Reader B.Stevens has a cool idea for the cheapest most versatile ring light ever (now we have shown some ringlights before, but not that easy to make). The image on the left is using this ringlight (best viewed large). The idea is quite simple: Take a huge apple monitor. If you can get your hands on a 24 incher, you are on the right track. Tape some patterned paper on the monitor. Bring your 1.8 or 2.8 lens and your 1600ISO low noise camera and you are good to go. HEYTHEREWAITAMINUTE you said cheap. So, let me go through this method step by step and see where you can reduce your costs. Click to continue ›
Gridspot (or grid) is a studio accessory that you can attach to your flash. When the flash fires through the grid, the spread of the light rays is limited. The effect you get is very similar to the effect achieved by a snoot, but light more controlled and really hits a small surface. You often want to use a snoot or a grid for avoiding light spillage when you are setting up you back light.
The inspiration for this article came from a strobist article that shows how to make a cardboard gridspot. I thought I can improve it by making it out of plastic known as coroplast. Click to continue ›
Remember those old mice you use to have before computer mice became monsters with twenty five buttons, side buttons, rollers, sliders and what not.
Dave Schlier had a spare oldie (mouse that is) that he recycled into a shutter release cable. Now don't get me wrong, I don't think that clicking a mouse is the most affective way to take a shot. But if that what it takes for you computer addicts to take the camera out of the bag, my task here on earth is completed.
Tim from Chicago was using translucent umbrellas to get diffusion out of his flash speedlights. This was his home grown studio. When he switched to softboxes, the cost of the flash adjustment ring drove him to... Build a cheap flash ring on his own (this studio lighting DIY is not for the faint of heart - it uses a vise and a sledge). When not building stuff Timothy Witkowski also shoot sports. Here is the deal:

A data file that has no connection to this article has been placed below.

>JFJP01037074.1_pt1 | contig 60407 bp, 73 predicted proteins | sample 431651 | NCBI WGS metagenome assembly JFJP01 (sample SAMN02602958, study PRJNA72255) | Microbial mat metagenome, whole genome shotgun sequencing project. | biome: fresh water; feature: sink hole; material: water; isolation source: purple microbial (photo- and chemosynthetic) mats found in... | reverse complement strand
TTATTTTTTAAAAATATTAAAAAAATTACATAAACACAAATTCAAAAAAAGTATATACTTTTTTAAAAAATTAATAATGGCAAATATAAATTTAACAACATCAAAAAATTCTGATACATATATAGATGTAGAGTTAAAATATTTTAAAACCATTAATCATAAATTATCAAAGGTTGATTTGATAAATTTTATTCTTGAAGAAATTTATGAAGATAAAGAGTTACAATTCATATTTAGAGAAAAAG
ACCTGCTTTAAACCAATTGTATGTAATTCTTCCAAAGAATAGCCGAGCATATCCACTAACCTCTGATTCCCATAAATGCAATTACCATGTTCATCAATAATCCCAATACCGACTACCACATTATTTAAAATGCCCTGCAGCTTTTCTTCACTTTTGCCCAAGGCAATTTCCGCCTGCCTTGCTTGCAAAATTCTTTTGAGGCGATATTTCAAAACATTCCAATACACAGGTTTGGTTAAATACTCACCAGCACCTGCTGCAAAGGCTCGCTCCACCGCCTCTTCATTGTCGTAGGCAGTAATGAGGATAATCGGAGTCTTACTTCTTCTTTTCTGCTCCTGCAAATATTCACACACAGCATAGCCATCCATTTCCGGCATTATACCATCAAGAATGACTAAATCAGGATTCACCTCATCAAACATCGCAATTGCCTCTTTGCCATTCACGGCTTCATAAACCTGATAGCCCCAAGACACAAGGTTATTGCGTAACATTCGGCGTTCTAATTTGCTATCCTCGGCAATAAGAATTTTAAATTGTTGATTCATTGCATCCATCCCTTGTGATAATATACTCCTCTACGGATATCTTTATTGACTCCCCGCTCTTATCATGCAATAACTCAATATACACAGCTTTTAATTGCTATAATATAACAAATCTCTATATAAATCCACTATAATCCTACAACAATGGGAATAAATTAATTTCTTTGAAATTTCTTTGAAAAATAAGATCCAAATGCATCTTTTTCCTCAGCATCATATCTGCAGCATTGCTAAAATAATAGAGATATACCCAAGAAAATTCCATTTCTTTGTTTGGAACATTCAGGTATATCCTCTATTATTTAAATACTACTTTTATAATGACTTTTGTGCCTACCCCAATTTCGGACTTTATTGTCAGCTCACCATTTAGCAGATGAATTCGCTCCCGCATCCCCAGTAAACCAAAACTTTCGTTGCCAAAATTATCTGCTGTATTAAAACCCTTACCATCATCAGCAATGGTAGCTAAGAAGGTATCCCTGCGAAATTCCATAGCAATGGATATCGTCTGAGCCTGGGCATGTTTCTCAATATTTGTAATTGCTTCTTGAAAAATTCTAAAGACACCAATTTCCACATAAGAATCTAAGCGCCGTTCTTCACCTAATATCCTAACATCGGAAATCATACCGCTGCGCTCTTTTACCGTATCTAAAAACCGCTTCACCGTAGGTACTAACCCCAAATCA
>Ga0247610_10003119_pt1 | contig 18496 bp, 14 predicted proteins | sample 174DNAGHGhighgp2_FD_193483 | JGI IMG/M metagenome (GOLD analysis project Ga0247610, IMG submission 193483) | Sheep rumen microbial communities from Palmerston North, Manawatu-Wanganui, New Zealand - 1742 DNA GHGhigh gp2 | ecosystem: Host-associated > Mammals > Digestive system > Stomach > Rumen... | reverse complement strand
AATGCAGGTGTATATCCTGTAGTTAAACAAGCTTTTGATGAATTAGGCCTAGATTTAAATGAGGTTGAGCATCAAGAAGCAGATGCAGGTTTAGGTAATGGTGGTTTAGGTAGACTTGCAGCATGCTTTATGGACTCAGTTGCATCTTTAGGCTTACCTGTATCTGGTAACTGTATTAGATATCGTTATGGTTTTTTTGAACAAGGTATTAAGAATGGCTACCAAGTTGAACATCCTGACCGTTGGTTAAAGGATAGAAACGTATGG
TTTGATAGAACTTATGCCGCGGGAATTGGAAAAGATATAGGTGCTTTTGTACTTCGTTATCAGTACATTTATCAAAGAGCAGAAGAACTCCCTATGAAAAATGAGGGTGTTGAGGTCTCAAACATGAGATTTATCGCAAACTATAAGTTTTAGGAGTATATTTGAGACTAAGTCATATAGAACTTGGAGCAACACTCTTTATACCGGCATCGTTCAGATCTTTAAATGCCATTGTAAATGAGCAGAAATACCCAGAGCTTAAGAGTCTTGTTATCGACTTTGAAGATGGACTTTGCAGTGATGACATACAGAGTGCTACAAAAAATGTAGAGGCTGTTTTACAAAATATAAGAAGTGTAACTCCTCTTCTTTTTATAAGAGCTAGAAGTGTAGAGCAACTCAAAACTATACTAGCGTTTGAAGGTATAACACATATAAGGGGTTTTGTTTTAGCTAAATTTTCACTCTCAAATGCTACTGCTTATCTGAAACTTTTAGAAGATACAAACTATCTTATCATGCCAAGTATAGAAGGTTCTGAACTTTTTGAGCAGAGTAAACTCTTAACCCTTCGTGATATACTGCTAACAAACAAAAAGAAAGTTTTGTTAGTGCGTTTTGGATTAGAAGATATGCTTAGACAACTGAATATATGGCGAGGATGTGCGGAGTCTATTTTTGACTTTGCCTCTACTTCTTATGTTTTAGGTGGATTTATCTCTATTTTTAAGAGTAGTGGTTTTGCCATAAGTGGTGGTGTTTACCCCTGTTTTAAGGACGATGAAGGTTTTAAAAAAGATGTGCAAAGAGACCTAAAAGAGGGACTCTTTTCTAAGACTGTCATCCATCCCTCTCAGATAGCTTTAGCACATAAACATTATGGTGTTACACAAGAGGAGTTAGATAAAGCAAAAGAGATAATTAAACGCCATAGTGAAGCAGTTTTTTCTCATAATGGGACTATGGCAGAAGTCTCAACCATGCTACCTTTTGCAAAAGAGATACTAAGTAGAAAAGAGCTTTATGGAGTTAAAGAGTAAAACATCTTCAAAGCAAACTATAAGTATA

I use my Nikon CLS sb800-sb600 in almost every venue that I shoot. I recently switched from translucent umbrellas to using them with a softbox. I bought a generic 36” softbox with a universal ring that I paid I think $25 for. I found a morris ring at b&h for about $60 + shipping which was nothing more then a standard ring and a l bracket. So I went to the garage to make my own. Click to continue ›
As part of the light stand frenzy that's been going on here, I thought I'd introduce you to another way of placing a flash on location in a cheap and fast way. I learned this hack from David hobby at strobist and been grateful ever since. The idea is quite simple. It is similar to the one displayed in the Spatula article (gotta love this word - spatula...), only instead of using a spatula, I am using clamps. And hey! It was from the same trip to the hardware store. Click to continue ›
I finally got my slave flash from eBay. This is extra cool, because unlit now I had to choose between two alternatives - none was giving me the flexibility that I needed for my studio shots. (If you are in to optical, here is a cool slave that you can build @ home)
Studio Slave Flash Option #1 was to use my Nikon SB-800 speedlight set on Slave mode, utilizing Nikon's CLS (Creative Light System). The benefits of this mode were exact flash output (Those guys at Nikon really knows what they are doing). The down side here was that I could only use one flash at a time and that I had an annoying "shutter lag" until the camera and the flash did their negotiation thingy. Now that was sad, because I often needed more then one speedlight, and did not enjoy the lag at all.